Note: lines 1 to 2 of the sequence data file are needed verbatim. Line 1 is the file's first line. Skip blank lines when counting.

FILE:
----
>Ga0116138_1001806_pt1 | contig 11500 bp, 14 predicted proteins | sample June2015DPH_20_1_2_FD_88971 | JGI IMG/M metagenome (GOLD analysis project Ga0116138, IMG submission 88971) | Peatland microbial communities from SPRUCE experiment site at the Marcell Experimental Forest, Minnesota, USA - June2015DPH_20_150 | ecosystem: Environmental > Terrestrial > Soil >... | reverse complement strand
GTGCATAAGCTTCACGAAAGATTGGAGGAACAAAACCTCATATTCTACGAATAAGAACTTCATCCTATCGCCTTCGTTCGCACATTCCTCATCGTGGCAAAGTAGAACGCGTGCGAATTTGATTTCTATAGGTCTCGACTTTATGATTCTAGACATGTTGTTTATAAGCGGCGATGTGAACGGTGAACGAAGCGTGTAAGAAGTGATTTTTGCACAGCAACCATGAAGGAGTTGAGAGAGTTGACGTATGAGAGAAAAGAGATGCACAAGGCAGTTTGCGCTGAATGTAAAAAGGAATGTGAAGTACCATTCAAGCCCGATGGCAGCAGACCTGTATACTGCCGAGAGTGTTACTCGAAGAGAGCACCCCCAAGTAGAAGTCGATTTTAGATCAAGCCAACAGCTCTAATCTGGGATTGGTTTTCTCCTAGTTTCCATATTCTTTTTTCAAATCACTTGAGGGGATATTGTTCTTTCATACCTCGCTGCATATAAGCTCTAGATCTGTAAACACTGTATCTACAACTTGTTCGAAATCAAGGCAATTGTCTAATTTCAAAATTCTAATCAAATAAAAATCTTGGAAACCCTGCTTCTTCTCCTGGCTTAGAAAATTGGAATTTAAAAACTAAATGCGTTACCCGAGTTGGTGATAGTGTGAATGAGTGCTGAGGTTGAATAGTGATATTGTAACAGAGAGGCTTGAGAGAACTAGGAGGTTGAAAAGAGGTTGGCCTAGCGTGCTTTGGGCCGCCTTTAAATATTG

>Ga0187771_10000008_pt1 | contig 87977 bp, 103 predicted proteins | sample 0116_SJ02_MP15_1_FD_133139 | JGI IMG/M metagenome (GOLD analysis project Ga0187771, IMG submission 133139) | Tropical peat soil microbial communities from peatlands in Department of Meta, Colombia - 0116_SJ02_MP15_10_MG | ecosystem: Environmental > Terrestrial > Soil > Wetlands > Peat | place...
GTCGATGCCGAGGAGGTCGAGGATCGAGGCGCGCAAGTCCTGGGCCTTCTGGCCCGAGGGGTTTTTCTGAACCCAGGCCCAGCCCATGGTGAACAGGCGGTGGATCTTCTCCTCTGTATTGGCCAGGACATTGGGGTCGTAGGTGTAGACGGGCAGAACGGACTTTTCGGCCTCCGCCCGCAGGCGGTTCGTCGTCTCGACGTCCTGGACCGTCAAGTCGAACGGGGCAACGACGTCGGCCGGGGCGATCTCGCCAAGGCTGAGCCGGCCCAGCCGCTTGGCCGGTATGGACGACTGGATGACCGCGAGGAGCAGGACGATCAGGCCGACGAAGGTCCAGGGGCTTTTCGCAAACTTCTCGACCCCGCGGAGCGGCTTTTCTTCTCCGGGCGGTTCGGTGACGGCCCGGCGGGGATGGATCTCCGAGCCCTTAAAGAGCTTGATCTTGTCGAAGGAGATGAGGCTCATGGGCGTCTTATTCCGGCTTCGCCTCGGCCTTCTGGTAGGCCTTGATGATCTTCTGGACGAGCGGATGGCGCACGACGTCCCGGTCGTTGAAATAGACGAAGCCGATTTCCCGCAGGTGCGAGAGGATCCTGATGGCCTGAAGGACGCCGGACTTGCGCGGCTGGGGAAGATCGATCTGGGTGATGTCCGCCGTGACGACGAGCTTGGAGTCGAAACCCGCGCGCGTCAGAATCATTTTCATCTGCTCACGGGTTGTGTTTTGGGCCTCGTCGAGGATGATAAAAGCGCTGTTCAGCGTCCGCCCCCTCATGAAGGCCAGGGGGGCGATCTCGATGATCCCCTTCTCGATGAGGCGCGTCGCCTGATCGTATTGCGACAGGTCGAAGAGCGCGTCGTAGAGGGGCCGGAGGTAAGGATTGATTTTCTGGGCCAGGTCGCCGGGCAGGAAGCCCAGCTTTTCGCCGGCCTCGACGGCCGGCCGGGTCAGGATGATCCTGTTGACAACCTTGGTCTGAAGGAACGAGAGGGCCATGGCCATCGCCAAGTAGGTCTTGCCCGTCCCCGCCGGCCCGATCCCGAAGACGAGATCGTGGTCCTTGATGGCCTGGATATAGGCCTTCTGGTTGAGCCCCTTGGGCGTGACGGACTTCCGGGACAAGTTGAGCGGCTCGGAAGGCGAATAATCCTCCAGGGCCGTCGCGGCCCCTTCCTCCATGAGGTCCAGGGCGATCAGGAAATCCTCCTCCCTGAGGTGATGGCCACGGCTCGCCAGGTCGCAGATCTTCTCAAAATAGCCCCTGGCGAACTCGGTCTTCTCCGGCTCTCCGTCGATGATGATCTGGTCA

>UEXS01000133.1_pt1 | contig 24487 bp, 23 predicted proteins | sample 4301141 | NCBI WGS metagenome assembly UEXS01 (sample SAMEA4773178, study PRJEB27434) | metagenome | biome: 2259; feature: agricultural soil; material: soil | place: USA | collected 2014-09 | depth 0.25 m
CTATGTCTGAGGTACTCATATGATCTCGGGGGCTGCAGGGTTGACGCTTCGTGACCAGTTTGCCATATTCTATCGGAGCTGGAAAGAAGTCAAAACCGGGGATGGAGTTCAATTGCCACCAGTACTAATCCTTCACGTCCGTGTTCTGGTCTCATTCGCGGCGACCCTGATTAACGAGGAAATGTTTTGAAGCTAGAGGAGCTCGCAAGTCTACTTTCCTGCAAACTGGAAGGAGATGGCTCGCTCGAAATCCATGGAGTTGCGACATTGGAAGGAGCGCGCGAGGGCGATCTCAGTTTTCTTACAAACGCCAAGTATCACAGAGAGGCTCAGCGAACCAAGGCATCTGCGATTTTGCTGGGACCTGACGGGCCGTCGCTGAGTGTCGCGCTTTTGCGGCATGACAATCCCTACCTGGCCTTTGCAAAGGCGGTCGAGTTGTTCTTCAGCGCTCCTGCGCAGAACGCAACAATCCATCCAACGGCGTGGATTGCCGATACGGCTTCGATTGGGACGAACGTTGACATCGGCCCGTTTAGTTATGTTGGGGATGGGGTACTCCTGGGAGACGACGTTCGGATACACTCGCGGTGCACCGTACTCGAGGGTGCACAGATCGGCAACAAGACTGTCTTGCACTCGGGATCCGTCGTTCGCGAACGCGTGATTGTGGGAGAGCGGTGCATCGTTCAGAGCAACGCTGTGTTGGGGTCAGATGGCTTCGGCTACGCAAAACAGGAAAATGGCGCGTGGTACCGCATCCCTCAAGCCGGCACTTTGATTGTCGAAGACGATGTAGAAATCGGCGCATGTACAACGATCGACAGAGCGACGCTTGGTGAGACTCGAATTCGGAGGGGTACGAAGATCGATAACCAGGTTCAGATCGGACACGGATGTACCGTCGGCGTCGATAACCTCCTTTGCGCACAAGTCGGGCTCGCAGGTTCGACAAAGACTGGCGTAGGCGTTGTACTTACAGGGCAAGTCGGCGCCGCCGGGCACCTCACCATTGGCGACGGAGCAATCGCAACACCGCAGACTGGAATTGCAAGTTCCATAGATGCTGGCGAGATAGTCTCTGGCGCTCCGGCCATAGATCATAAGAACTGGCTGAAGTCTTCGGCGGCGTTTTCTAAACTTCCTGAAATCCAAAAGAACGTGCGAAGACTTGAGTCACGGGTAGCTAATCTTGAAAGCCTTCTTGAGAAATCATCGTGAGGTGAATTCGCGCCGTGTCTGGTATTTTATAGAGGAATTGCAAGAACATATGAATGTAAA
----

>Ga0116138_1001806_pt1 | contig 11500 bp, 14 predicted proteins | sample June2015DPH_20_1_2_FD_88971 | JGI IMG/M metagenome (GOLD analysis project Ga0116138, IMG submission 88971) | Peatland microbial communities from SPRUCE experiment site at the Marcell Experimental Forest, Minnesota, USA - June2015DPH_20_150 | ecosystem: Environmental > Terrestrial > Soil >... | reverse complement strand
GTGCATAAGCTTCACGAAAGATTGGAGGAACAAAACCTCATATTCTACGAATAAGAACTTCATCCTATCGCCTTCGTTCGCACATTCCTCATCGTGGCAAAGTAGAACGCGTGCGAATTTGATTTCTATAGGTCTCGACTTTATGATTCTAGACATGTTGTTTATAAGCGGCGATGTGAACGGTGAACGAAGCGTGTAAGAAGTGATTTTTGCACAGCAACCATGAAGGAGTTGAGAGAGTTGACGTATGAGAGAAAAGAGATGCACAAGGCAGTTTGCGCTGAATGTAAAAAGGAATGTGAAGTACCATTCAAGCCCGATGGCAGCAGACCTGTATACTGCCGAGAGTGTTACTCGAAGAGAGCACCCCCAAGTAGAAGTCGATTTTAGATCAAGCCAACAGCTCTAATCTGGGATTGGTTTTCTCCTAGTTTCCATATTCTTTTTTCAAATCACTTGAGGGGATATTGTTCTTTCATACCTCGCTGCATATAAGCTCTAGATCTGTAAACACTGTATCTACAACTTGTTCGAAATCAAGGCAATTGTCTAATTTCAAAATTCTAATCAAATAAAAATCTTGGAAACCCTGCTTCTTCTCCTGGCTTAGAAAATTGGAATTTAAAAACTAAATGCGTTACCCGAGTTGGTGATAGTGTGAATGAGTGCTGAGGTTGAATAGTGATATTGTAACAGAGAGGCTTGAGAGAACTAGGAGGTTGAAAAGAGGTTGGCCTAGCGTGCTTTGGGCCGCCTTTAAATATTG